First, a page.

Every company has its own culture—what it values, how it approaches its mission, and what it expects from employees. The tricky part is that this is not always evident from outside sources. So how do you know if a company will be a good fit for you, outside of the baseline professional requirements?
Broaden your research.
Sure, you’ve looked at the company’s site to glean its mission statement and what it shows publicly. But if you want to get a sense of what life is really like at this company, it’s time to go outside the corporate site. Sites like Glassdoor and Salary.com have company reviews direct from current and former employees. Though you should be sure to take individual reviews with a grain of salt—you never know if someone is using the site to nurse a grudge. But if you look at a lot of different reviews, you can get an overall sense of how the company operates, culturally. A company’s social media profiles (particularly LinkedIn and Facebook) can also provide useful glimpses at what a company is really like.
Read the job description extra carefully.
The job description tells you the bare bones of what this job will require, but it can also give you glimpses of what it’s like to work at the company. Does the listing include any information about benefits? Those can tell you what the company values. Are there keywords like “self-starter” or “independent thinker”? Those can be clues to the management style you can expect as part of the company’s culture. Think about what information the company presents about itself and prioritizes in the job description, and consider whether these things are most important to you in a job as well.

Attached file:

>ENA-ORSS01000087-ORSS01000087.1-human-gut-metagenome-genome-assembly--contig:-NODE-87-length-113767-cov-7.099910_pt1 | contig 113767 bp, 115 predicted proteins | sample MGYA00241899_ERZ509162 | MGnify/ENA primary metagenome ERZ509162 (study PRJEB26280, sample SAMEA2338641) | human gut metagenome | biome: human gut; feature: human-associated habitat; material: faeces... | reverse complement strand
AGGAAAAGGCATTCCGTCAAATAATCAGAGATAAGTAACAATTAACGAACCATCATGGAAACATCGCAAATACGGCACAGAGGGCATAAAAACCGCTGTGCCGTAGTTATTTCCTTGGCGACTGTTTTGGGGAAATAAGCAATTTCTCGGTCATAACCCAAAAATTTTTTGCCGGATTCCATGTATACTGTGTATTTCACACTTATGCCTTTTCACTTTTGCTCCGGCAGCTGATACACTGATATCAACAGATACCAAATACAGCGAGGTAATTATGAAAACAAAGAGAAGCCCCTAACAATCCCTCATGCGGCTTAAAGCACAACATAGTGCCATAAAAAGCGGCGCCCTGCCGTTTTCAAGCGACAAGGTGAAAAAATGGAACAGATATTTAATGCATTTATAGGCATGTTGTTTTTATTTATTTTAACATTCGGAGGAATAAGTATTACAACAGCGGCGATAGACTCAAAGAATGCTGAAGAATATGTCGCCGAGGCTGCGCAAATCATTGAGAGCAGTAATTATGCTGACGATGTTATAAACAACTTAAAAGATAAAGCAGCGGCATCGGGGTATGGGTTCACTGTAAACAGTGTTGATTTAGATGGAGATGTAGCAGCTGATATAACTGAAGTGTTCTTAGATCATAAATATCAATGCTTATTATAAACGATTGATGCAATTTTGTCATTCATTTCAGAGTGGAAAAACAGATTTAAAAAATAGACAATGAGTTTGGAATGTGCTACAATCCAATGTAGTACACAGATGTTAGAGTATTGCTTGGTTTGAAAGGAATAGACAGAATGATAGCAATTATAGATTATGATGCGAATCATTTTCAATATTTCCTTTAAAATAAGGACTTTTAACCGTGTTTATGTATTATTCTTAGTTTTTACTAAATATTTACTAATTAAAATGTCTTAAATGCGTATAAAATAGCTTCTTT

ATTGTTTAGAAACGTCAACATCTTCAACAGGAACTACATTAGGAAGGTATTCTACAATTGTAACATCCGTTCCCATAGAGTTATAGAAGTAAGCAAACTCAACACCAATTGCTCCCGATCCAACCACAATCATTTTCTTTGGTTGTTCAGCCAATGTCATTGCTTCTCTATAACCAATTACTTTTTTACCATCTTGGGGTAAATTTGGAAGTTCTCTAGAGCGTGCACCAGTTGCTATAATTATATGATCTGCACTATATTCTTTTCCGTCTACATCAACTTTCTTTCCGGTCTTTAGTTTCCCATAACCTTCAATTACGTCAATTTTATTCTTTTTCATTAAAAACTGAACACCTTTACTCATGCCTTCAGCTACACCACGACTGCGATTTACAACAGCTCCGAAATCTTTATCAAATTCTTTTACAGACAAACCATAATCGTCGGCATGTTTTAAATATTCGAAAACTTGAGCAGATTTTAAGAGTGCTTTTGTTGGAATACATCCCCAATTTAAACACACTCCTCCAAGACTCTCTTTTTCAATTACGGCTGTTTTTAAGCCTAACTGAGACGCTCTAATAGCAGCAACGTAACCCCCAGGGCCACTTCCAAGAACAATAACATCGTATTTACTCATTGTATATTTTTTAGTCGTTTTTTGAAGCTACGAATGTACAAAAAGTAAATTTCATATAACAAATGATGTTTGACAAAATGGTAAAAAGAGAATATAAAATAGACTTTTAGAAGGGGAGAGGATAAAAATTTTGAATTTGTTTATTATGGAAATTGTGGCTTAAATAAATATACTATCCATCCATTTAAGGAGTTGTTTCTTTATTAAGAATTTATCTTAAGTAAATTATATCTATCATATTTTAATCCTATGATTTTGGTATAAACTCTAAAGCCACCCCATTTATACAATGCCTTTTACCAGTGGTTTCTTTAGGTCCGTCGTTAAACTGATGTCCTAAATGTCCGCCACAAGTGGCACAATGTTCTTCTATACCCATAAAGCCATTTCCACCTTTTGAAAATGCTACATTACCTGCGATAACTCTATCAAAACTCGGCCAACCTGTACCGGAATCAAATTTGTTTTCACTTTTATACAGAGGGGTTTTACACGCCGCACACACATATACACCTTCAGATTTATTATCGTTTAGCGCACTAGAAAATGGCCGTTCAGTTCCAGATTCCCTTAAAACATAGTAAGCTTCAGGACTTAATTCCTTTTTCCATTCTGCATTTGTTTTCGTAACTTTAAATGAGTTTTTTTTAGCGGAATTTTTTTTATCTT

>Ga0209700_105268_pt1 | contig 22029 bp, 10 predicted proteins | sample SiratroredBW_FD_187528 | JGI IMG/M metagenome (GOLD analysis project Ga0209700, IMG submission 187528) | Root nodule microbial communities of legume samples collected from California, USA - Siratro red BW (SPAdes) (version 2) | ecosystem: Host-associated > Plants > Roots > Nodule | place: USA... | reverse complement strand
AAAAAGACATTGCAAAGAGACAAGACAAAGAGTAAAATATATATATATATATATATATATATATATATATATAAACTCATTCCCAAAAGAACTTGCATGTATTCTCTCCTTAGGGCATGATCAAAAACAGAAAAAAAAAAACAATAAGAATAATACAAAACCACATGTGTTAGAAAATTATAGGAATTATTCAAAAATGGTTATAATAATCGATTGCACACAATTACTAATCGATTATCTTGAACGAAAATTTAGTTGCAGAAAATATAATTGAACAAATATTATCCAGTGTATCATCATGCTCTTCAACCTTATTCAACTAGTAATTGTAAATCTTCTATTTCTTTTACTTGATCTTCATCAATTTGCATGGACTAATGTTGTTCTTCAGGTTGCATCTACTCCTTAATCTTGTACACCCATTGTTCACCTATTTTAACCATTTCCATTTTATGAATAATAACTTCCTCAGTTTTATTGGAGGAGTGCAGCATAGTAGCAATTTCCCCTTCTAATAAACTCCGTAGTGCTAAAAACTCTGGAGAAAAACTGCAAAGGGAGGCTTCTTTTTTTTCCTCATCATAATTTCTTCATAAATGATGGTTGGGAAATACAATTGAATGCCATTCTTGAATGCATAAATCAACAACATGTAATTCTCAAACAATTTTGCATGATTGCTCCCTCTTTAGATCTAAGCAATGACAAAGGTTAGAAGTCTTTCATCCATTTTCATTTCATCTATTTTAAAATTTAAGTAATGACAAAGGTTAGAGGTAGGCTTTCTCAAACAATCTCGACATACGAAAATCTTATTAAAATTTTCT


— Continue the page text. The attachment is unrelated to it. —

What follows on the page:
Note how the company interacts with you.
When you apply, do you get a series of automatic form letters thanking you for your interest? Do you get an email directly from a human that is warm and friendly, and clearly written directly to you? Do they respond quickly (within a day or two), or is response time dragged out to a week or more? How the company interacts with you can tell you what they value, and what they expect of their public-facing employees.
Analyze the interview process.
The organization of the interview process can also be a key indicator of what the company culture is like. If things feel disorganized—people are running late, or didn’t realize you were coming in to interview today—that shows you a lot about the priority the company places on organization and on the hiring process in general. If they don’t value the interview and let chaos dictate the process, is that a place where you’ll feel comfortable and nurtured as a new employee? On the flip side, if you come in, and meet with people who are not only prepared, but enthusiastic to talk with you, that shows you that the place values employees’ time.
During the hiring process, it can be easy to forget that you’re not the only one being tested here—you want a job and a workplace that fits your personality and career goals. After all, you’ll be spending dozens of hours per week at this place. If you find the culture and atmosphere to be toxic, it’s not a great option for you or the company to feel unhappy or stressed.
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